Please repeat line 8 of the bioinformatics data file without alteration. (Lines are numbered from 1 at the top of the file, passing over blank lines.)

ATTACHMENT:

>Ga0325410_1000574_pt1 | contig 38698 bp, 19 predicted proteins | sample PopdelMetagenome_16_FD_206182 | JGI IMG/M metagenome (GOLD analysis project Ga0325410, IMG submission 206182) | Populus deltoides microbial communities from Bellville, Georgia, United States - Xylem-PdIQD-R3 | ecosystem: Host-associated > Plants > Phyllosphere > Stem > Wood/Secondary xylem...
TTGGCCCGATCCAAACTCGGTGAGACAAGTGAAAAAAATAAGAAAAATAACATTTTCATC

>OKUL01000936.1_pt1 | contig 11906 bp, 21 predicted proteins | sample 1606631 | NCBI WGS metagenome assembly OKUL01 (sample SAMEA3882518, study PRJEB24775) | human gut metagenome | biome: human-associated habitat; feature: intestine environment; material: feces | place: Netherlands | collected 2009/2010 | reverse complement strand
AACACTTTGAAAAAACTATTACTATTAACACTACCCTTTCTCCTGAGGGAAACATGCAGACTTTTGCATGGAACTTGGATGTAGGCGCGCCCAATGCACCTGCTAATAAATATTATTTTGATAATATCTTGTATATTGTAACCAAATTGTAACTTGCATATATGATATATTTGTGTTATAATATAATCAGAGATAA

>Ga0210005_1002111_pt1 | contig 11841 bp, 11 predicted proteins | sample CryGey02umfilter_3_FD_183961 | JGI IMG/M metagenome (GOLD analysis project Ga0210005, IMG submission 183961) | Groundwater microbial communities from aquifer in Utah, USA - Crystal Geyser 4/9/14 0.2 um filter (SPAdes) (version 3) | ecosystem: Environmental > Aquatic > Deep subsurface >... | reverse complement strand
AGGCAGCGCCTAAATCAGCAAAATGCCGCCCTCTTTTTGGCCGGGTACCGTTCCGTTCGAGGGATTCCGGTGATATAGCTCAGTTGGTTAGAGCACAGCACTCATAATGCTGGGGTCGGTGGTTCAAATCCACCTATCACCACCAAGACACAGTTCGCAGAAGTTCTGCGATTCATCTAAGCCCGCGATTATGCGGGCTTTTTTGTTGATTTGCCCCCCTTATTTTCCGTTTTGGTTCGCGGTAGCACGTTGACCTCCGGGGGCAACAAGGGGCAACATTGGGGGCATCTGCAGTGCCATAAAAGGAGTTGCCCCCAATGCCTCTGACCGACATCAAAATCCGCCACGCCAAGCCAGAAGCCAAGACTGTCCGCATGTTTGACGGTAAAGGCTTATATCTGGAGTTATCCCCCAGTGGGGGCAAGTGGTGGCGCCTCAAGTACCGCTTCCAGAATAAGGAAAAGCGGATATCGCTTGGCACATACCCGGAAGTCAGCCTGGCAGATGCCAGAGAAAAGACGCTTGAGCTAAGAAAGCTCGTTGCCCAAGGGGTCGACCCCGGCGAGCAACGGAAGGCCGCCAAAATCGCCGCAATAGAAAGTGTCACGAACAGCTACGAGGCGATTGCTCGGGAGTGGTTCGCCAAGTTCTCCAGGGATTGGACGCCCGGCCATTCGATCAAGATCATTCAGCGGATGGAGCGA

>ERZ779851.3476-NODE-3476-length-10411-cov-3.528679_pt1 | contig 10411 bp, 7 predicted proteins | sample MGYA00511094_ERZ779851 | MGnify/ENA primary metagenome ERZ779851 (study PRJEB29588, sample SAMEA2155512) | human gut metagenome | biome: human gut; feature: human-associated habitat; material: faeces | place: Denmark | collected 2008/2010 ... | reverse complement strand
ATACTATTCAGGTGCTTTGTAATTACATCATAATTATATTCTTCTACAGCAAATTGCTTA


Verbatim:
ATACTATTCAGGTGCTTTGTAATTACATCATAATTATATTCTTCTACAGCAAATTGCTTA